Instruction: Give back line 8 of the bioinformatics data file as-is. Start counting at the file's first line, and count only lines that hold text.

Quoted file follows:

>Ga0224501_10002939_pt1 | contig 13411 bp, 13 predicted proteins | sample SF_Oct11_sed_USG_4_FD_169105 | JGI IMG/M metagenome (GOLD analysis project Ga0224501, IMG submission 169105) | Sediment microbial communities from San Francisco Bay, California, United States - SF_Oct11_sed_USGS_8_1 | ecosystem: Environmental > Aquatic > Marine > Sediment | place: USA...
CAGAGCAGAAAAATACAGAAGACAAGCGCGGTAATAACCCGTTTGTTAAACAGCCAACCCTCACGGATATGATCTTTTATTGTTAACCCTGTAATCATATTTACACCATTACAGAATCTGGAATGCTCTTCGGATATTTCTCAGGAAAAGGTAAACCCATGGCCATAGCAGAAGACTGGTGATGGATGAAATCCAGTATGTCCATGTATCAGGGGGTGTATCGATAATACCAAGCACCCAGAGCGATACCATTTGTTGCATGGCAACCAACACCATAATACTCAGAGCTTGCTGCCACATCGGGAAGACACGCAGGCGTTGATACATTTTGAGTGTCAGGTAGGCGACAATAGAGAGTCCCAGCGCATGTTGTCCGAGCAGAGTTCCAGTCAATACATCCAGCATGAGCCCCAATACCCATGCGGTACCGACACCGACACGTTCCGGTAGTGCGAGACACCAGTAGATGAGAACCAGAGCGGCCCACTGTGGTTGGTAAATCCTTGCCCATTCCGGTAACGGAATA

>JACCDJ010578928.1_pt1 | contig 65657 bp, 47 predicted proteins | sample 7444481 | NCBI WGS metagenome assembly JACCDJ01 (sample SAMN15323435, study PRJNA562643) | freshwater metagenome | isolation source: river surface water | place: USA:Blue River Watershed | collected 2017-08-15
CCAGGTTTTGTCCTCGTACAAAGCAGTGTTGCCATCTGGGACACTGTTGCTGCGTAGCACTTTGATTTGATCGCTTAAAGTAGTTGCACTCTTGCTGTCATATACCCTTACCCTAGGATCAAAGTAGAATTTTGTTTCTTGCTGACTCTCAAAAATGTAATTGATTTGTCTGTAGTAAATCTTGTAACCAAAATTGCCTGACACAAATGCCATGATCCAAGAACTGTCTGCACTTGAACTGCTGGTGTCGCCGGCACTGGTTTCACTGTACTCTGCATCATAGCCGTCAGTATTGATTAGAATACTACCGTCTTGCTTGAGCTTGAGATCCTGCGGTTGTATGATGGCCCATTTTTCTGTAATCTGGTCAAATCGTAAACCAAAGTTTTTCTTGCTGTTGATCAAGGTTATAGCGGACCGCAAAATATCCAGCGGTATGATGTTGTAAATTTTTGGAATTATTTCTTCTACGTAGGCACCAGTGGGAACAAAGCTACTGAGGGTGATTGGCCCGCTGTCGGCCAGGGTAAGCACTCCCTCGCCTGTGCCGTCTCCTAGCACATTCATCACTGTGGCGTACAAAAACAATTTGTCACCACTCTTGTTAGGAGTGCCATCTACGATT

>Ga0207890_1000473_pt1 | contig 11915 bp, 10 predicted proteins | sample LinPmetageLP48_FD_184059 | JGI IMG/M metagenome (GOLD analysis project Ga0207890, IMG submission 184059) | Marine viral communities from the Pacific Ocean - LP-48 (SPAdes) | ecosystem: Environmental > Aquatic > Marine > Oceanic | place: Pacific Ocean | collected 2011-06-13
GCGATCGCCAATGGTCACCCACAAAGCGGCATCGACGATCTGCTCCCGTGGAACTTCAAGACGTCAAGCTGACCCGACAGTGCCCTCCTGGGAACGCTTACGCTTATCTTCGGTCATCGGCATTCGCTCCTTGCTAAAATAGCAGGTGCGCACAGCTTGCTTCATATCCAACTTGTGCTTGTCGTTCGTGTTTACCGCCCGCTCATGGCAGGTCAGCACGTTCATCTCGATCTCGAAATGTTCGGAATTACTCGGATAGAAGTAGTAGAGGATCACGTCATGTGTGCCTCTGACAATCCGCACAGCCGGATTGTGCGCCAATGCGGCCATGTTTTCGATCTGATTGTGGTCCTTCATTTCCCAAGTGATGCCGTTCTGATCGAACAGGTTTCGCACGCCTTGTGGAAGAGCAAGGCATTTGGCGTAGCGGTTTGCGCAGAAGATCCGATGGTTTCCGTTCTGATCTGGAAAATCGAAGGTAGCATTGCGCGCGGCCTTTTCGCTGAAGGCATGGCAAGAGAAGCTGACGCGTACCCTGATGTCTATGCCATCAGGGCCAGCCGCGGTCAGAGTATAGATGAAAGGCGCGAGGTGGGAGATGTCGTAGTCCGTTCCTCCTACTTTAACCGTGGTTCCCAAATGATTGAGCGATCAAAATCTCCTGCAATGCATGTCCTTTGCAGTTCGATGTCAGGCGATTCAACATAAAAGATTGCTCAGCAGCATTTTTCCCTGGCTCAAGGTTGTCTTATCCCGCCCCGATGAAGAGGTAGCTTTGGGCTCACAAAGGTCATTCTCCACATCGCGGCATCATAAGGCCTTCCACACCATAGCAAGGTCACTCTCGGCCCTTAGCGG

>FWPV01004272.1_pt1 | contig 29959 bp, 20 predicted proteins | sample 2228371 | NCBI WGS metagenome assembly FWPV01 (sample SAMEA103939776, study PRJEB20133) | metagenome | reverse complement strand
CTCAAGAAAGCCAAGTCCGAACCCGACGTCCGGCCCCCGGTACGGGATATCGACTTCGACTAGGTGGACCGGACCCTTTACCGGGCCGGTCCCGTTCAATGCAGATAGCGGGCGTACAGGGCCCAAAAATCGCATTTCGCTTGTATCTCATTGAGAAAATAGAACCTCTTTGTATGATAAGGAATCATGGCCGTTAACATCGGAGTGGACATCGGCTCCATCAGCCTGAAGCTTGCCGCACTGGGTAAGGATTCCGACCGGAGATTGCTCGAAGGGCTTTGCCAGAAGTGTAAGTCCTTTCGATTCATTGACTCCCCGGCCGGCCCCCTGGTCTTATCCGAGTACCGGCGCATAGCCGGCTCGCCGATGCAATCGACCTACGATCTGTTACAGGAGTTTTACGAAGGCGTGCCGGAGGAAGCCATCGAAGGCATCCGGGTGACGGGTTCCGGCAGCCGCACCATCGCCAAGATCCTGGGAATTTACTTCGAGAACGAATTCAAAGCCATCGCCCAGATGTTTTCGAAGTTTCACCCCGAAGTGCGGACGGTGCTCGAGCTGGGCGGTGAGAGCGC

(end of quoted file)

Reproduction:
CTCAAGAAAGCCAAGTCCGAACCCGACGTCCGGCCCCCGGTACGGGATATCGACTTCGACTAGGTGGACCGGACCCTTTACCGGGCCGGTCCCGTTCAATGCAGATAGCGGGCGTACAGGGCCCAAAAATCGCATTTCGCTTGTATCTCATTGAGAAAATAGAACCTCTTTGTATGATAAGGAATCATGGCCGTTAACATCGGAGTGGACATCGGCTCCATCAGCCTGAAGCTTGCCGCACTGGGTAAGGATTCCGACCGGAGATTGCTCGAAGGGCTTTGCCAGAAGTGTAAGTCCTTTCGATTCATTGACTCCCCGGCCGGCCCCCTGGTCTTATCCGAGTACCGGCGCATAGCCGGCTCGCCGATGCAATCGACCTACGATCTGTTACAGGAGTTTTACGAAGGCGTGCCGGAGGAAGCCATCGAAGGCATCCGGGTGACGGGTTCCGGCAGCCGCACCATCGCCAAGATCCTGGGAATTTACTTCGAGAACGAATTCAAAGCCATCGCCCAGATGTTTTCGAAGTTTCACCCCGAAGTGCGGACGGTGCTCGAGCTGGGCGGTGAGAGCGC